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Friday, May 25, 2018

"A Sometimes Stumbling Life" by Mike Khandjian. A Review.

A Sometimes Stumbling Life: Making Sense of Our Struggles and God's Grace in the Journey of FaithA Sometimes Stumbling Life: Making Sense of Our Struggles and God's Grace in the Journey of Faith by Mike Khandjian
My rating: 5 of 5 stars

Eugene Peterson pictured the Christian life using a phrase from Nietzsche, "The Long Obedience in the Same Direction," which gets a good handle on an important aspect of being a disciple of Jesus. Mike Khandjian, Senior Pastor of Chapelgate Presbyterian Church (PCA) in Baltimore, Maryland, does something similar with the title of his new 212 page paperback, "A Sometimes Stumbling Life: Making Sense of Our Struggles and God's Grace in the Journey of Faith". The title gives out the main thrust of book.

The eleven chapters are packed with stories from Sacred Scripture and real life. They follow a flow from the first steps to the final sojourn, examining and illustrating the often forward stumble of Christians. Each chapter takes up and wobbles it's way through fears, fixations or failures and arrives at a hope-filled conclusion. Every page is packed with encouragement to lift the heart. As an example, "Sin pleads with me to hide in secrecy. The Gospel assures me I don't suffer alone. Sin constantly attempts to convince me I can fix what I have ruined. The Gospel alone leads me, again and again to Jesus, which receives sinners with welcoming Prodigal Son grace. Sin displays what I have lost. The Gospel offers the relentless love of God in Jesus" (68-9). Good news as we stagger and stammer forward!

"A Sometimes Stumbling Life" is a read that will take one to Jesus over and over again. It would make an ideal gift for anyone from graduates to grandparents. The volume can also make a good addition to your church's book table. Grab a copy, and get ready to be encouraged. I highly recommend the book.

Thanks to for the copy of the book used for this review. The sentiments and statements are mine. And this review is freely given without any compulsion or coercion by the publisher or any other party.

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Sunday, May 20, 2018

"Come, Holy Spirit" - 20 May 2018

Creator God who in the beginning made all things of nothing by the power of your word, and all very good; whose Spirit hovered over all that was formless and void to bring forth order and life. We pray for your Spirit to hover over us; and we pray that your Spirit would continue to cause the earth to bring forth fruit bountifully. We pray: Come, Holy Spirit!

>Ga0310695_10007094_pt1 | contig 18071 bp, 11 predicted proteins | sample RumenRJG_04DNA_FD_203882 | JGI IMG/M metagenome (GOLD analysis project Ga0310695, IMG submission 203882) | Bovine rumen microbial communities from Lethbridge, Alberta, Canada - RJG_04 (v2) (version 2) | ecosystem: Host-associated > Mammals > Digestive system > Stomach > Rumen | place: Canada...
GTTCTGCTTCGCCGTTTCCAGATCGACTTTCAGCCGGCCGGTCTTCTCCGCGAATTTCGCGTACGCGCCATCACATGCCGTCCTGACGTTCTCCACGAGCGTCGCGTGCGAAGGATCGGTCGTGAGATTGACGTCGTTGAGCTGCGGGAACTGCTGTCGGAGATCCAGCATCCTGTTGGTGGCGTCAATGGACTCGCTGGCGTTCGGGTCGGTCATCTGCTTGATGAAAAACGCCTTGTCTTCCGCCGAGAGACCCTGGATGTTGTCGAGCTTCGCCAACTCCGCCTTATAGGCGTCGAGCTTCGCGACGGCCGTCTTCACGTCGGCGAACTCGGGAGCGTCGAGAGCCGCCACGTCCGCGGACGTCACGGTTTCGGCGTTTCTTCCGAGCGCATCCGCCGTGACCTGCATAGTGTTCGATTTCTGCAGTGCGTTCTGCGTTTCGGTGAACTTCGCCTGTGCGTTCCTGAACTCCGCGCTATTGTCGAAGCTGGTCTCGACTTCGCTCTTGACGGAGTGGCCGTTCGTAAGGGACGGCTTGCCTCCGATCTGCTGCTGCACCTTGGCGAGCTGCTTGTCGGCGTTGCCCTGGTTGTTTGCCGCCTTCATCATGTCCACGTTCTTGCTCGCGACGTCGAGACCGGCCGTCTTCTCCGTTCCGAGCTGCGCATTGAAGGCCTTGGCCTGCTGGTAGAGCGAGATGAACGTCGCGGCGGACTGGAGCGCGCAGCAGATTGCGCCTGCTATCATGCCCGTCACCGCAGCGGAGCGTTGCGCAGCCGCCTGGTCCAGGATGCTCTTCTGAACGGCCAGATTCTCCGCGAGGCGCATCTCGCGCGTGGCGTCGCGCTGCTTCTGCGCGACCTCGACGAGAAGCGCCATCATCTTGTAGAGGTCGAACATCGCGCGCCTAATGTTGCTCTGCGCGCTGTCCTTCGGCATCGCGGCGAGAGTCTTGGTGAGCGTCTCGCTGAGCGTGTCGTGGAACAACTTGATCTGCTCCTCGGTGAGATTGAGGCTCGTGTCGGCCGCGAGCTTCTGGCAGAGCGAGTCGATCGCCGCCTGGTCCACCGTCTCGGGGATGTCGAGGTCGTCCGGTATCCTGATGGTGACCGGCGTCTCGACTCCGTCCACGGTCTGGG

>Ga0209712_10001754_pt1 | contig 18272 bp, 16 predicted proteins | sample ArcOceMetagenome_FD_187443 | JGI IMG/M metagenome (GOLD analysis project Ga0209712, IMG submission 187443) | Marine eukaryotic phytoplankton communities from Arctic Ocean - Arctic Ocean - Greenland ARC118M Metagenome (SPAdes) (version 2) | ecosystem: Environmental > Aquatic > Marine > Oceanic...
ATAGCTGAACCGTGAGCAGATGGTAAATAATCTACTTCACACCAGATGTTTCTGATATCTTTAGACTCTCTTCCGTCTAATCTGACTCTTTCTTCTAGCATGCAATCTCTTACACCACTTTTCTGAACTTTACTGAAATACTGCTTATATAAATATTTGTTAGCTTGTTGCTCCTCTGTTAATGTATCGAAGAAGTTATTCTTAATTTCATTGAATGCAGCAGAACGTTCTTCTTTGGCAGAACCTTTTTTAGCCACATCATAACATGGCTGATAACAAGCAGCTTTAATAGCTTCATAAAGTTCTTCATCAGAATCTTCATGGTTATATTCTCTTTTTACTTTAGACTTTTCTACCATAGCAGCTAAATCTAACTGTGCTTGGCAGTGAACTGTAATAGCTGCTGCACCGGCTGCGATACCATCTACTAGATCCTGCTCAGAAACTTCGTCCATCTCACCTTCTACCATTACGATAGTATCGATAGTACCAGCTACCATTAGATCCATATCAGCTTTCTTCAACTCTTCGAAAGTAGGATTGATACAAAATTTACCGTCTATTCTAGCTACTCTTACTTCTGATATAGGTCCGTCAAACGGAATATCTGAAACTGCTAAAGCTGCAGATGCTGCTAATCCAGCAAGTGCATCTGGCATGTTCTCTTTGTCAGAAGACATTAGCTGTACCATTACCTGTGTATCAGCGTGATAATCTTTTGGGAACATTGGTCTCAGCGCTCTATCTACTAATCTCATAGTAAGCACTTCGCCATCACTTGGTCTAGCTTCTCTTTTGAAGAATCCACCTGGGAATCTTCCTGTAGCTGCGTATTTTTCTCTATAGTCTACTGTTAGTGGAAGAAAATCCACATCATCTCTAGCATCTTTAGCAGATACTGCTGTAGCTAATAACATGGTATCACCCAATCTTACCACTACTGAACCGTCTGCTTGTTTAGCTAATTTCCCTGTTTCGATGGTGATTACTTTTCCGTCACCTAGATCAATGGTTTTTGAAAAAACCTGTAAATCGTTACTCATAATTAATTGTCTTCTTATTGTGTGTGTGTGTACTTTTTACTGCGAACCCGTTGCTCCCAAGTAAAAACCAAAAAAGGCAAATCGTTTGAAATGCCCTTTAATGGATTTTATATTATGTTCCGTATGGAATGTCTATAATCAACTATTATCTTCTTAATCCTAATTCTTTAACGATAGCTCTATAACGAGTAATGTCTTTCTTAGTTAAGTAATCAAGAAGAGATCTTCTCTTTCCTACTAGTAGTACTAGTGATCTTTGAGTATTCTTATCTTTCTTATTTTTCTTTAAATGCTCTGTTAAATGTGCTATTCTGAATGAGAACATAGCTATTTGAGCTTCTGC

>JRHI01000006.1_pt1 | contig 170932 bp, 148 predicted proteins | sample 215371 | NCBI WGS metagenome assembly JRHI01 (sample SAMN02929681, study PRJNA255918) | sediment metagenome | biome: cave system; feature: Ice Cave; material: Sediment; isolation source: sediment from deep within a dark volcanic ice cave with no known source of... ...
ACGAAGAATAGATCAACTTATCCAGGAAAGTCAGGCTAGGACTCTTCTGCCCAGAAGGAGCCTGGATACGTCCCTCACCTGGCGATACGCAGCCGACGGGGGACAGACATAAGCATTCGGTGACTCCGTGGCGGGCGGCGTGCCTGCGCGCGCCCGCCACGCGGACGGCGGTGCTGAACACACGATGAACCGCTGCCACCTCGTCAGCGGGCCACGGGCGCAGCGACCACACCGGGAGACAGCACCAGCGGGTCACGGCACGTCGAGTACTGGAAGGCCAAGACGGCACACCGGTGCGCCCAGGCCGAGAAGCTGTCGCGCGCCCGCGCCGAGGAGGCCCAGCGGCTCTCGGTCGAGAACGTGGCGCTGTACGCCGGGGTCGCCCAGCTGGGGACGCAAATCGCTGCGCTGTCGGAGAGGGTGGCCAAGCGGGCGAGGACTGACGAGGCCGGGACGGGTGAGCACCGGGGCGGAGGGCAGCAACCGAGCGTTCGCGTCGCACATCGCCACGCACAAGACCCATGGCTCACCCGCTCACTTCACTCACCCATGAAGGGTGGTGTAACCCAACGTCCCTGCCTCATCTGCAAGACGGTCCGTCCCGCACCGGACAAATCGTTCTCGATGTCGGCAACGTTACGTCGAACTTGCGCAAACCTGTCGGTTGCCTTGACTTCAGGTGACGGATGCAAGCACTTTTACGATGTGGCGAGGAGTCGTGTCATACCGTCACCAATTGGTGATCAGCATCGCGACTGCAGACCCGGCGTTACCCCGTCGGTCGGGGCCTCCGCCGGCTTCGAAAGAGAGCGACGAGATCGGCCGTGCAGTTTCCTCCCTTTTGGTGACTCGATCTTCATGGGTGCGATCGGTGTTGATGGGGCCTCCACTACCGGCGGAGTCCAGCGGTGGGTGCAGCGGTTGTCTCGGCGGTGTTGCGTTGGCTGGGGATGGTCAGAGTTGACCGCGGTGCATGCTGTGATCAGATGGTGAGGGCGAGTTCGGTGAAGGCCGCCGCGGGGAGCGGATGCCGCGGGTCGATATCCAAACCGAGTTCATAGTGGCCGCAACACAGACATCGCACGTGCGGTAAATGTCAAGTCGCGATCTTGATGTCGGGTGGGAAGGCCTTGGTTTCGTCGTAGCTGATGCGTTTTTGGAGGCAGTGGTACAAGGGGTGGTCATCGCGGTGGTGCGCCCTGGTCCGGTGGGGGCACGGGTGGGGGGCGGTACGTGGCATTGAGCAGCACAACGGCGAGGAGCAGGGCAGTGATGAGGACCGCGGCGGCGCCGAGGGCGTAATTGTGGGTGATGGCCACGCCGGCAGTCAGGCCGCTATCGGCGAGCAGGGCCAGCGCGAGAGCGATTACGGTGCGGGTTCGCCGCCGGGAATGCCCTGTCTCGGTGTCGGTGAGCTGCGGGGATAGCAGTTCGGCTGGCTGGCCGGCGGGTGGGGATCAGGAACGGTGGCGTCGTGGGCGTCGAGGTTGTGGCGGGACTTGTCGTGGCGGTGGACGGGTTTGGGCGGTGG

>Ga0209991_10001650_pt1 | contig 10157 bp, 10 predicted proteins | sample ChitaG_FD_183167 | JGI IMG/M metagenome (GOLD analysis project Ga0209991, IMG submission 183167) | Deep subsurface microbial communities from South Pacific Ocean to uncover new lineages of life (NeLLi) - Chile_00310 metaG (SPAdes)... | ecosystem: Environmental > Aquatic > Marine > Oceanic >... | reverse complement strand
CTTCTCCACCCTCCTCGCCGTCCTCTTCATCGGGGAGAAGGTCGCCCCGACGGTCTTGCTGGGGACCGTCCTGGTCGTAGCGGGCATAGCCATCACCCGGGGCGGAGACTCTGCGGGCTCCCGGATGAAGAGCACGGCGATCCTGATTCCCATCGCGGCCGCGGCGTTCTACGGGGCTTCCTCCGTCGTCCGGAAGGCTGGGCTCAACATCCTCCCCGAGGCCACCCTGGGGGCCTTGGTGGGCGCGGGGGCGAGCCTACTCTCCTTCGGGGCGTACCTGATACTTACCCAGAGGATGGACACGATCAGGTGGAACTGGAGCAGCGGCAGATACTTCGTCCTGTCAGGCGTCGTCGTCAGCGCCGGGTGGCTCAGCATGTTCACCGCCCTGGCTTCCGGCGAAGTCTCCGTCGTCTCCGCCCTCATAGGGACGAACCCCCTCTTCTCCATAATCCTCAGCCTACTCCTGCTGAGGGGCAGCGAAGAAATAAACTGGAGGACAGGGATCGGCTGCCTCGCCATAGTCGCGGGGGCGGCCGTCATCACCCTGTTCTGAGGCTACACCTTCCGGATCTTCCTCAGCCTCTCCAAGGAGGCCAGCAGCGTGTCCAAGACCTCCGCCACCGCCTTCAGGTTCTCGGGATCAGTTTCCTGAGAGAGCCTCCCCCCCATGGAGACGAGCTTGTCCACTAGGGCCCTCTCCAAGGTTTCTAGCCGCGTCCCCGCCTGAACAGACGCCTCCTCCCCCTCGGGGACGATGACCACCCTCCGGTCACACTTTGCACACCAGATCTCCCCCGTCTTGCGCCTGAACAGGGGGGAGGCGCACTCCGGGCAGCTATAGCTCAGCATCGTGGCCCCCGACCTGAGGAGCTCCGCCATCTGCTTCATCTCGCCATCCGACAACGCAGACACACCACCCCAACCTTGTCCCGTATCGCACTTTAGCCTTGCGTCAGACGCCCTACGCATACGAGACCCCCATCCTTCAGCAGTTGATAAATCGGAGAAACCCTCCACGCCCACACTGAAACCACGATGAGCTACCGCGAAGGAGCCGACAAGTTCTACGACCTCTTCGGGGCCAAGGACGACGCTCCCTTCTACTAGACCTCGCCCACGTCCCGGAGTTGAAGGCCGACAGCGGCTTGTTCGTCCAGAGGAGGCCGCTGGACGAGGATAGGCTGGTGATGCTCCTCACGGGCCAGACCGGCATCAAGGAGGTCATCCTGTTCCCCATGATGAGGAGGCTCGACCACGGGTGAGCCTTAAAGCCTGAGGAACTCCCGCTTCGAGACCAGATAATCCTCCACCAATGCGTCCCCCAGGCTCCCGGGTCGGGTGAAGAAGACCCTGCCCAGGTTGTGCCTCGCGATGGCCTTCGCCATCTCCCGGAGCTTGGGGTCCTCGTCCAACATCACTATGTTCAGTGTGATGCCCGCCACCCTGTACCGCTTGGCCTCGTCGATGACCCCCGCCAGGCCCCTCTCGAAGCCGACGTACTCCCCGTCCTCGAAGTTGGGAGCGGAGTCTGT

Revealing God, who assigned prophets, judges, and Psalmists – like Moses, Deborah, David and Isaiah – to bring forth your decrees, directions and adulations, and clothed them with your Spirit who guided them and testified through them of the sufferings of Christ and the subsequent glories; cloth us with your Spirit that we may bravely serve you and our neighbors in love and truth. We pray: Come, Holy Spirit!

Holy God who sent your Son Jesus Christ into the world that through him we might have life; and after his death, burial, resurrection and ascension, you sent forth your Holy Spirit by your Son, so that we would not be left as orphans; may we know that our Lord Jesus is with us and we are with you. And we ask this especially on behalf of those facing surgery, chemotherapy, and physical troubles, loss, and shadowy insecurities… We pray: Come, Holy Spirit!

God and Father of our Lord Jesus Christ, who sent the Spirit of Truth to bear witness of Jesus, and by his indwelling presence makes us able to also bear witness of our Lord: pour down your rousing and refreshing goodness on us and your people all over the world – including Ebenezer Baptist Church; Fifth Street Baptist; Friendship Baptist; Garden Addition Baptist; and Siloam Baptist Church. We pray: Come, Holy Spirit!

Sovereign, saving God whose Son sent the paracletos, the helper/counselor, who comes to convict the world concerning sin and righteousness and judgment: concerning sin, because they do not believe in your Son; concerning righteousness, because he has ascended to your right hand, and we presently see him no longer; concerning judgment, because the ruler of this world is judged (John 16.8-11): may the Spirit continue to convict our world – including the USA, New Zealand, Nicaragua, Niger, and Nigeria – concerning sin, righteousness and judgment, that all the world may turn to you and live. We pray: Come, Holy Spirit!

Adopting God, who gave us your Spirit of adoption by whom we can cry out “Abba, Father! May your Spirit bear witness with our spirits that we are your children, no matter what our society shouts at us; no matter what the devil whispers to us; no matter what our defeats and frustrations gossip to us; no matter what our tired and trembling hearts sigh to us! We pray: Come, Holy Spirit!

Sanctifying God, whose will for us is holiness and so you have given us the Holy Spirit; May righteousness, peace and joy in the Holy Spirit run deep in us and blossom beautifully forth from us; and so fill us with joy and peace in believing that we may abound in hope by the power of the Holy Spirit. We pray: Come, Holy Spirit!